Economic profiteering is fueling the war in Yemen: UN panel

New York: Economic profiteering and money-laundering is fuelling the catastrophe in Yemen, where a six-year war has involved attacks on civilians, forced disappearances and other violations of human rights and international law, United Nations experts said in a new report.

The experts estimate Houthi rebels diverted at least $US1.8 billion ($2.3 billion) in 2019 that was supposed to go to the government to pay salaries and provide basic services to citizens.

The monitors said Saudi Arabia deposited $US2 billion with the Central Bank of Yemen in January 2018 under a development and reconstruction program. The money was intended to fund credit to buy commodities – such as rice, sugar, milk and flour – to strengthen food security and stabilise domestic prices.

A Houthi supporter holds his weapon during a demonstration against the United States over its decision to designate the Houthis a foreign terrorist organisation in Sanaa, Yemen, on Monday.Credit:AP

Their investigation found the Central Bank broke its foreign exchange rules, manipulated the foreign exchange market and “laundered a substantial part of the Saudi deposit in a sophisticated money-laundering scheme” that saw traders receive a $US423-million windfall.

“The $US423 million is public money, which has been illegally transferred to private corporations. Documents provided by the Central Bank of Yemen fail to explain why they adopted such a destructive strategy,” according to the UN report.

The monitors said they viewed it as “an act of money-laundering and corruption perpetrated by government institutions, in this case the Central Bank of Yemen and the Government of Yemen, in collusion with well-placed businesses and political personalities, to the benefit of a select group of privileged traders and businessmen.”

Yemen’s government, the Central Bank and the Houthis did not immediately respond to a request for comment on the accusations.

A malnourished boy is placed on a scale in a hospital in Sanaa. Two-thirds of Yemen’s population of about 28 million people are hungry, and nearly 1.5 million families currently rely entirely on food aid to survive.Credit:AP

The report describes a deteriorating situation, saying the Houthis and the government “appear to be indifferent” to the devastating impact of the economy’s downfall on its people while continuing to divert the country’s economic and financial resources.

Six years of war between a US-backed Arab coalition supporting the internationally recognised government and the Iranian-backed Houthi rebels have been catastrophic for the country, killing more than 112,000 people, creating the world’s worst humanitarian crisis, bringing the country to the brink of famine and wrecking infrastructure. It began with the 2014 Houthi takeover of the north, where the majority of Yemenis live, which prompted a destructive air campaign by the Saudi-led coalition, aimed at restoring the government.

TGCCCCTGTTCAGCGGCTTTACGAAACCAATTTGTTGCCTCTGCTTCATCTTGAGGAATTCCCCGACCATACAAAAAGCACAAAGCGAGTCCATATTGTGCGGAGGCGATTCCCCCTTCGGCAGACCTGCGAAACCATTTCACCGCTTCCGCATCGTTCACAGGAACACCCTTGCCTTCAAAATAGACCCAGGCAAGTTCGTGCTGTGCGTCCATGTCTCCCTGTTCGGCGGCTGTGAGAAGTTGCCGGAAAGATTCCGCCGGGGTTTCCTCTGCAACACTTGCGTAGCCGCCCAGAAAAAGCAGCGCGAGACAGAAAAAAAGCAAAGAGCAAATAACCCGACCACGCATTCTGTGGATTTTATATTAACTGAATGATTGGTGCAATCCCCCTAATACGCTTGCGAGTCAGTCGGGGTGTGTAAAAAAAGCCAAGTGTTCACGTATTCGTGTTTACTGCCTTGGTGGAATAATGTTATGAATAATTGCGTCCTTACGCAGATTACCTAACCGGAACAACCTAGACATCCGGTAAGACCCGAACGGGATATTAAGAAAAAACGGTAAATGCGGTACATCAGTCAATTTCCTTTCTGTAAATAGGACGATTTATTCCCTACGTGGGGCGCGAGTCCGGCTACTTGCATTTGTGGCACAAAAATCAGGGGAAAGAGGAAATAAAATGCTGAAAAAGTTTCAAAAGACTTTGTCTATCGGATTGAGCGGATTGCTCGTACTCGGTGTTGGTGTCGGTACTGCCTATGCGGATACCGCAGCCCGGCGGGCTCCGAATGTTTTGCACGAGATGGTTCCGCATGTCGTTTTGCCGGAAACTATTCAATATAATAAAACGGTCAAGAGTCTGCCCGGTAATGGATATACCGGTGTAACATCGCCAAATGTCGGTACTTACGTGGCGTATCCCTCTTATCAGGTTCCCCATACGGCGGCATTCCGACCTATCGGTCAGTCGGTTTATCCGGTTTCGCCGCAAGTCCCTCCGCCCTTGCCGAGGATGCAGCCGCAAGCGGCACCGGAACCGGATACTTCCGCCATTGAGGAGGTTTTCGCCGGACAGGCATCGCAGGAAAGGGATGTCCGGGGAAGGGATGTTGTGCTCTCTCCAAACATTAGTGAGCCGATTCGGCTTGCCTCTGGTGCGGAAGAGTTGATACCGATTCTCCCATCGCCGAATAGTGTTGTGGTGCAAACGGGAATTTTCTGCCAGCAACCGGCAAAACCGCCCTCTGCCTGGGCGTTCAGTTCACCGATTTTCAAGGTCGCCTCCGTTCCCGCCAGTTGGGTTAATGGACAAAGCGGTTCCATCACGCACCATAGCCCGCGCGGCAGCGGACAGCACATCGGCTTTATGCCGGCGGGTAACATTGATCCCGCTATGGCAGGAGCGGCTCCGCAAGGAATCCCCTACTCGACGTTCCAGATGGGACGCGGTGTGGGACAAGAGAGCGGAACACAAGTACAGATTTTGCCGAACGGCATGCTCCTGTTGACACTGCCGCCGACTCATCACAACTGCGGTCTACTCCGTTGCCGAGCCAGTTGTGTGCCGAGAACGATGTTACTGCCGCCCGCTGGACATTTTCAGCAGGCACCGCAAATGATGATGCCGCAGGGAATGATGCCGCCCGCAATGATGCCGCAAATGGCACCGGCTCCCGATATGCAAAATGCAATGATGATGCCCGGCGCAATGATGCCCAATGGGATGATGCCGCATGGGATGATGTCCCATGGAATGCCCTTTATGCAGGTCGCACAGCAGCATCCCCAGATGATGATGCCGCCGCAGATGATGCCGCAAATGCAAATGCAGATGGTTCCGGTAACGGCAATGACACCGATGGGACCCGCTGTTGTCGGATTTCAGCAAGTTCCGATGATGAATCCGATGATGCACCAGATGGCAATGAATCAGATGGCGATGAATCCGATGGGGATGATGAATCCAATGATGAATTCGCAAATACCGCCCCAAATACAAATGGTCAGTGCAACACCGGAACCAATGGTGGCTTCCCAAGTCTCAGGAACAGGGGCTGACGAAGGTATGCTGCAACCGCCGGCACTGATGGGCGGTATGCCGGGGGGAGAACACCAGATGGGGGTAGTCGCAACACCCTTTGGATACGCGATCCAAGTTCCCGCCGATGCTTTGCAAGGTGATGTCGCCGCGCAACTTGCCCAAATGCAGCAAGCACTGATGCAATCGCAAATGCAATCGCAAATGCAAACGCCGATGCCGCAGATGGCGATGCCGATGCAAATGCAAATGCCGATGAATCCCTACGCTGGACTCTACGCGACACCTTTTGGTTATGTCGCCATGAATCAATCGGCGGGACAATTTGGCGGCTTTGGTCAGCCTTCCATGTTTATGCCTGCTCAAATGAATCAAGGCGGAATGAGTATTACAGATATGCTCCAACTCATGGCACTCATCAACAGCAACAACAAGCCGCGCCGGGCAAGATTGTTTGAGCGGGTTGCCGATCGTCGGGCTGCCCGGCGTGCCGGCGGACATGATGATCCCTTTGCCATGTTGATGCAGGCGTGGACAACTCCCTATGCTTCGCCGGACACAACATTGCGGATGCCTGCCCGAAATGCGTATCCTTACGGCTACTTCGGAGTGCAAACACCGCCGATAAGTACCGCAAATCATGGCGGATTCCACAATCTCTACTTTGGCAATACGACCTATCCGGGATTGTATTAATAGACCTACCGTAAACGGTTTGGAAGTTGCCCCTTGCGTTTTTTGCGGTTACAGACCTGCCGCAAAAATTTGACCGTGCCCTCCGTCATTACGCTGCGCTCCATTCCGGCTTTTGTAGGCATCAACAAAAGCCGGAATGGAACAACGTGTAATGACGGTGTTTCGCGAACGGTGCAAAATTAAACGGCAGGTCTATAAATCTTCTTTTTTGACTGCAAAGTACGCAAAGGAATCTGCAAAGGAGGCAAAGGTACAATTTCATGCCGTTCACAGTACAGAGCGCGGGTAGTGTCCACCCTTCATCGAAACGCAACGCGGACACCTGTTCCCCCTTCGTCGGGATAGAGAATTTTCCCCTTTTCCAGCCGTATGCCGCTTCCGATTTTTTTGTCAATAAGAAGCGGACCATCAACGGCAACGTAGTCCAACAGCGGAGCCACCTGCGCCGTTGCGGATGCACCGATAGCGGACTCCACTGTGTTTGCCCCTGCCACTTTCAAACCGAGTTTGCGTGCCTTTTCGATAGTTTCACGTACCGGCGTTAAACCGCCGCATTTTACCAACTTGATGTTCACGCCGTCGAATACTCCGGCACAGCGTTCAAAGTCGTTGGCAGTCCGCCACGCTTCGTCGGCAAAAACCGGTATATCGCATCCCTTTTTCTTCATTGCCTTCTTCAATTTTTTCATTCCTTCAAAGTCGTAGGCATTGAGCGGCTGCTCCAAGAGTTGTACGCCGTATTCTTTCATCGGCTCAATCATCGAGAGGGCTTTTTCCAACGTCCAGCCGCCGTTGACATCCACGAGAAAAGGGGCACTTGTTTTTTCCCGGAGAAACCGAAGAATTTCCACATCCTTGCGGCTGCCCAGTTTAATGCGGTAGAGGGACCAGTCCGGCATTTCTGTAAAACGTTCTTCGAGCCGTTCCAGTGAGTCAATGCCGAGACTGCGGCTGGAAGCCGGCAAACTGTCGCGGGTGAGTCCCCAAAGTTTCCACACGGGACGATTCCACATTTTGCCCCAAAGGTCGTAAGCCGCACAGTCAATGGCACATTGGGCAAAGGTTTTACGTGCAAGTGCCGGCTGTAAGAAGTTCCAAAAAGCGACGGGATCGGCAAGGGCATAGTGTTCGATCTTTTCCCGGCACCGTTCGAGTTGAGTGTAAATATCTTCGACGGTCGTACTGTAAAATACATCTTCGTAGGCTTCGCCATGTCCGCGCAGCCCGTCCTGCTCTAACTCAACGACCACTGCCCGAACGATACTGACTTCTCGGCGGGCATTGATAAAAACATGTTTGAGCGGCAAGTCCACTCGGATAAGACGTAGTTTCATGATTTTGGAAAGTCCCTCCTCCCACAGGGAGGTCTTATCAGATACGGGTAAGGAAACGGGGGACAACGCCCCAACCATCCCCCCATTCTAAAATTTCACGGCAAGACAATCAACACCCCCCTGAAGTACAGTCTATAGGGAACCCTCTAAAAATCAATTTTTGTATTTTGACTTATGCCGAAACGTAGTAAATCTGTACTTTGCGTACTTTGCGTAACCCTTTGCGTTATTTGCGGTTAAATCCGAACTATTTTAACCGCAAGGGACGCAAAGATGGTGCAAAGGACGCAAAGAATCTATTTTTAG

The panel said there was “an increasing body of evidence suggesting that individuals and entities” in Iran supply “significant volumes of weapons and components to the Houthis”.

The panel said the government lost strategic territory to both the Houthis and the Southern Transitional Council, a separatist group backed by the United Arab Emirates. In December, the coalition announced a power-sharing cabinet including southern separatists, part of a deal to end a power struggle between the former allies.

People run following an explosion at the airport in Aden, Yemen, shortly after a plane carrying the newly formed cabinet landed last month.Credit:AP

“The lack of a coherent strategy among anti-Houthi forces, demonstrated by infighting within them, and disagreements between their regional backers, has served to strengthen the Houthis,” the experts said.

The report said the Houthis performed government functions including collecting taxes and other state revenue, “a large portion of which is used to fund their war effort” — not to help the Yemeni people.

“The government of Yemen is, in some cases, engaging in money-laundering and corruption practices that adversely affect access to adequate food supplies for Yemenis, in violation of the right to food,” the panel said.

In the $US423-million scheme that illegally transferred public money to traders, 48 per cent was received by a single holding corporation, the Hayel Saeed Anam Group, the experts said.

AP, Reuters

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